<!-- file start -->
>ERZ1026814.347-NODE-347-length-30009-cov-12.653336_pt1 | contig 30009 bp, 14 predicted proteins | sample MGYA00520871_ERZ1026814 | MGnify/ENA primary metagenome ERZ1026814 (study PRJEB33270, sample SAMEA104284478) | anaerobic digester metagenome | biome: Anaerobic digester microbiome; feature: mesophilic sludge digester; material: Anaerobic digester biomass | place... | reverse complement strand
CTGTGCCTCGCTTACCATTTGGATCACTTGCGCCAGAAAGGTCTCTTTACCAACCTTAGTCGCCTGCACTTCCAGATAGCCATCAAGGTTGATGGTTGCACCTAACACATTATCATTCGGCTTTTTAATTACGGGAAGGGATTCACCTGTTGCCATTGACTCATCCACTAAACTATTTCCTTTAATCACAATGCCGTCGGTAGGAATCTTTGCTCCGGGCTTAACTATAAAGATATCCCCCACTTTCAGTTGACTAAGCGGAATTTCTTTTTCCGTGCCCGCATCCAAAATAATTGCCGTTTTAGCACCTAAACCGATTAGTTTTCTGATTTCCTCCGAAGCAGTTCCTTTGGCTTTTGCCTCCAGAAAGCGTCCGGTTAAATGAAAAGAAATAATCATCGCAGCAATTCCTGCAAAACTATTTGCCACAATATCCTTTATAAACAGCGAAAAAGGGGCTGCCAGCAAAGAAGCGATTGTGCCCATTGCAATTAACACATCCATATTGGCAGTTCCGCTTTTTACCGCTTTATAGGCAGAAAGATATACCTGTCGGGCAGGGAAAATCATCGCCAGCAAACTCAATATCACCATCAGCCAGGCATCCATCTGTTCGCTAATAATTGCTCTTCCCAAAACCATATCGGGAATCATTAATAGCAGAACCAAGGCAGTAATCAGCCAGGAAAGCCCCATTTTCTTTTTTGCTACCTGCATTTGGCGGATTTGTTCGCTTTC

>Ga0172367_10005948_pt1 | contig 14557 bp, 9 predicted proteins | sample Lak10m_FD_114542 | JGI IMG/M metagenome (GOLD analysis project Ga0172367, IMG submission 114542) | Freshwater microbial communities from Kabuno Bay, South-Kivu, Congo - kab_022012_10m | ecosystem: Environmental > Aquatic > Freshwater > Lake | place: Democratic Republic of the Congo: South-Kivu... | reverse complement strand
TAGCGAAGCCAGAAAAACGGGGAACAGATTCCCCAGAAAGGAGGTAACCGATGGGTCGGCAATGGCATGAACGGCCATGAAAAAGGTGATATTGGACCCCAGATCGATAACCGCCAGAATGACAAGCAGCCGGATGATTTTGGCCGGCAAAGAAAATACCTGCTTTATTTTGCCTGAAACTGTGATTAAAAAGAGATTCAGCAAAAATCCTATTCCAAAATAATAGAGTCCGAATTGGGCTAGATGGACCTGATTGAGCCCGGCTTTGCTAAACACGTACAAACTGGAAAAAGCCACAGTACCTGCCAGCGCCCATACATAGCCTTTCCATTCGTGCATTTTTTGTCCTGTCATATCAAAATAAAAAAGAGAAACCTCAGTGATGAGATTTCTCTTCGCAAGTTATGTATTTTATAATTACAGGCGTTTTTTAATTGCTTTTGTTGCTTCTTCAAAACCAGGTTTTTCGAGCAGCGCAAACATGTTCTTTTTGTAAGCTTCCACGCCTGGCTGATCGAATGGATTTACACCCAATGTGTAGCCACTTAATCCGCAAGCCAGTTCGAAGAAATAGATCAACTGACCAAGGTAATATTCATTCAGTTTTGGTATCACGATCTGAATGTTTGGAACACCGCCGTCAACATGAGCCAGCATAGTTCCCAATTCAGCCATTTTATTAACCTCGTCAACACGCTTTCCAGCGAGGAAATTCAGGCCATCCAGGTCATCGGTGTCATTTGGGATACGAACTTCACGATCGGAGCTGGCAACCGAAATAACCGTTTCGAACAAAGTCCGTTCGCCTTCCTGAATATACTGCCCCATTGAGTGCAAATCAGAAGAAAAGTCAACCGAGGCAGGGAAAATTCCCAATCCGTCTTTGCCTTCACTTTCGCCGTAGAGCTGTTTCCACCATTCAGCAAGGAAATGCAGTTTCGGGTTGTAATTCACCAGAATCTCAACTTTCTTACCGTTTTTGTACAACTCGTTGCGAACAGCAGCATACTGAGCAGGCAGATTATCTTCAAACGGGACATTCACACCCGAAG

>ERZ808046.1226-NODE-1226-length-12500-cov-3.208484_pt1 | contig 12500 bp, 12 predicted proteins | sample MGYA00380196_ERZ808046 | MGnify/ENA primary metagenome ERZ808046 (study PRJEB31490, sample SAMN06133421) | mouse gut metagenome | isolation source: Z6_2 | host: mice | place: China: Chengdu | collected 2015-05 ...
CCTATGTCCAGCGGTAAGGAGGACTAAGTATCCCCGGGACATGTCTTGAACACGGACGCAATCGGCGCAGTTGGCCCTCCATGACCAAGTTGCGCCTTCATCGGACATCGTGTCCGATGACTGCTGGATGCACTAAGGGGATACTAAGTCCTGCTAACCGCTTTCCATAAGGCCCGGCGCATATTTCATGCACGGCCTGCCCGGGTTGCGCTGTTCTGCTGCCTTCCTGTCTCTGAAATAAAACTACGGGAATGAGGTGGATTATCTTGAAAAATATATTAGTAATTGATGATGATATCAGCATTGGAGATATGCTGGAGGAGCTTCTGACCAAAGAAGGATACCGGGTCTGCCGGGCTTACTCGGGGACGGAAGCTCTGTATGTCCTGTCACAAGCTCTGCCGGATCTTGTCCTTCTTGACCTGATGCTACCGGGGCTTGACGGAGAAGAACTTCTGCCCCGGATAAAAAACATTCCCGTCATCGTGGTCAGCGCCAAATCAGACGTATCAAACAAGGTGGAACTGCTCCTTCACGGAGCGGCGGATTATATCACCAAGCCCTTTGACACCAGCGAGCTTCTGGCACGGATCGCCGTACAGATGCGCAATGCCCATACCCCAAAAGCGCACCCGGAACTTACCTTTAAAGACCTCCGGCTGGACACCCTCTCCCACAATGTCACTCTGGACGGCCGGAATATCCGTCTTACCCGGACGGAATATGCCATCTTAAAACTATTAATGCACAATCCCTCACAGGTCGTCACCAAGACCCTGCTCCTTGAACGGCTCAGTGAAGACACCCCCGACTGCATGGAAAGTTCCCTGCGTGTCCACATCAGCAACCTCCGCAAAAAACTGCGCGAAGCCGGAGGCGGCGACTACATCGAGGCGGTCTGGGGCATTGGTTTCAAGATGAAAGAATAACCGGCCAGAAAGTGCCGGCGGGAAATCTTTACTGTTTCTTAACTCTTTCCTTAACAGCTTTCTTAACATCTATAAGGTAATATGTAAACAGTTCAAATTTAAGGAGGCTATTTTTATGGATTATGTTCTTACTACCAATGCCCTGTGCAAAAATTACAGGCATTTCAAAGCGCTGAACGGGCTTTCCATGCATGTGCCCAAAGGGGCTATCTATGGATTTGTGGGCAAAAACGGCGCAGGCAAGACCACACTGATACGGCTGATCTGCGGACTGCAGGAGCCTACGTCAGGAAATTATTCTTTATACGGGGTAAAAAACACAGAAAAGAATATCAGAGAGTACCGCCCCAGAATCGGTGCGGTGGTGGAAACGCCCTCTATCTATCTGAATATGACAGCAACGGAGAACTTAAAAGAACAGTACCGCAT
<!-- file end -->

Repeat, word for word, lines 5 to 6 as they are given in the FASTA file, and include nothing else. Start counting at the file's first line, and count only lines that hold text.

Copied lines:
>ERZ808046.1226-NODE-1226-length-12500-cov-3.208484_pt1 | contig 12500 bp, 12 predicted proteins | sample MGYA00380196_ERZ808046 | MGnify/ENA primary metagenome ERZ808046 (study PRJEB31490, sample SAMN06133421) | mouse gut metagenome | isolation source: Z6_2 | host: mice | place: China: Chengdu | collected 2015-05 ...
CCTATGTCCAGCGGTAAGGAGGACTAAGTATCCCCGGGACATGTCTTGAACACGGACGCAATCGGCGCAGTTGGCCCTCCATGACCAAGTTGCGCCTTCATCGGACATCGTGTCCGATGACTGCTGGATGCACTAAGGGGATACTAAGTCCTGCTAACCGCTTTCCATAAGGCCCGGCGCATATTTCATGCACGGCCTGCCCGGGTTGCGCTGTTCTGCTGCCTTCCTGTCTCTGAAATAAAACTACGGGAATGAGGTGGATTATCTTGAAAAATATATTAGTAATTGATGATGATATCAGCATTGGAGATATGCTGGAGGAGCTTCTGACCAAAGAAGGATACCGGGTCTGCCGGGCTTACTCGGGGACGGAAGCTCTGTATGTCCTGTCACAAGCTCTGCCGGATCTTGTCCTTCTTGACCTGATGCTACCGGGGCTTGACGGAGAAGAACTTCTGCCCCGGATAAAAAACATTCCCGTCATCGTGGTCAGCGCCAAATCAGACGTATCAAACAAGGTGGAACTGCTCCTTCACGGAGCGGCGGATTATATCACCAAGCCCTTTGACACCAGCGAGCTTCTGGCACGGATCGCCGTACAGATGCGCAATGCCCATACCCCAAAAGCGCACCCGGAACTTACCTTTAAAGACCTCCGGCTGGACACCCTCTCCCACAATGTCACTCTGGACGGCCGGAATATCCGTCTTACCCGGACGGAATATGCCATCTTAAAACTATTAATGCACAATCCCTCACAGGTCGTCACCAAGACCCTGCTCCTTGAACGGCTCAGTGAAGACACCCCCGACTGCATGGAAAGTTCCCTGCGTGTCCACATCAGCAACCTCCGCAAAAAACTGCGCGAAGCCGGAGGCGGCGACTACATCGAGGCGGTCTGGGGCATTGGTTTCAAGATGAAAGAATAACCGGCCAGAAAGTGCCGGCGGGAAATCTTTACTGTTTCTTAACTCTTTCCTTAACAGCTTTCTTAACATCTATAAGGTAATATGTAAACAGTTCAAATTTAAGGAGGCTATTTTTATGGATTATGTTCTTACTACCAATGCCCTGTGCAAAAATTACAGGCATTTCAAAGCGCTGAACGGGCTTTCCATGCATGTGCCCAAAGGGGCTATCTATGGATTTGTGGGCAAAAACGGCGCAGGCAAGACCACACTGATACGGCTGATCTGCGGACTGCAGGAGCCTACGTCAGGAAATTATTCTTTATACGGGGTAAAAAACACAGAAAAGAATATCAGAGAGTACCGCCCCAGAATCGGTGCGGTGGTGGAAACGCCCTCTATCTATCTGAATATGACAGCAACGGAGAACTTAAAAGAACAGTACCGCAT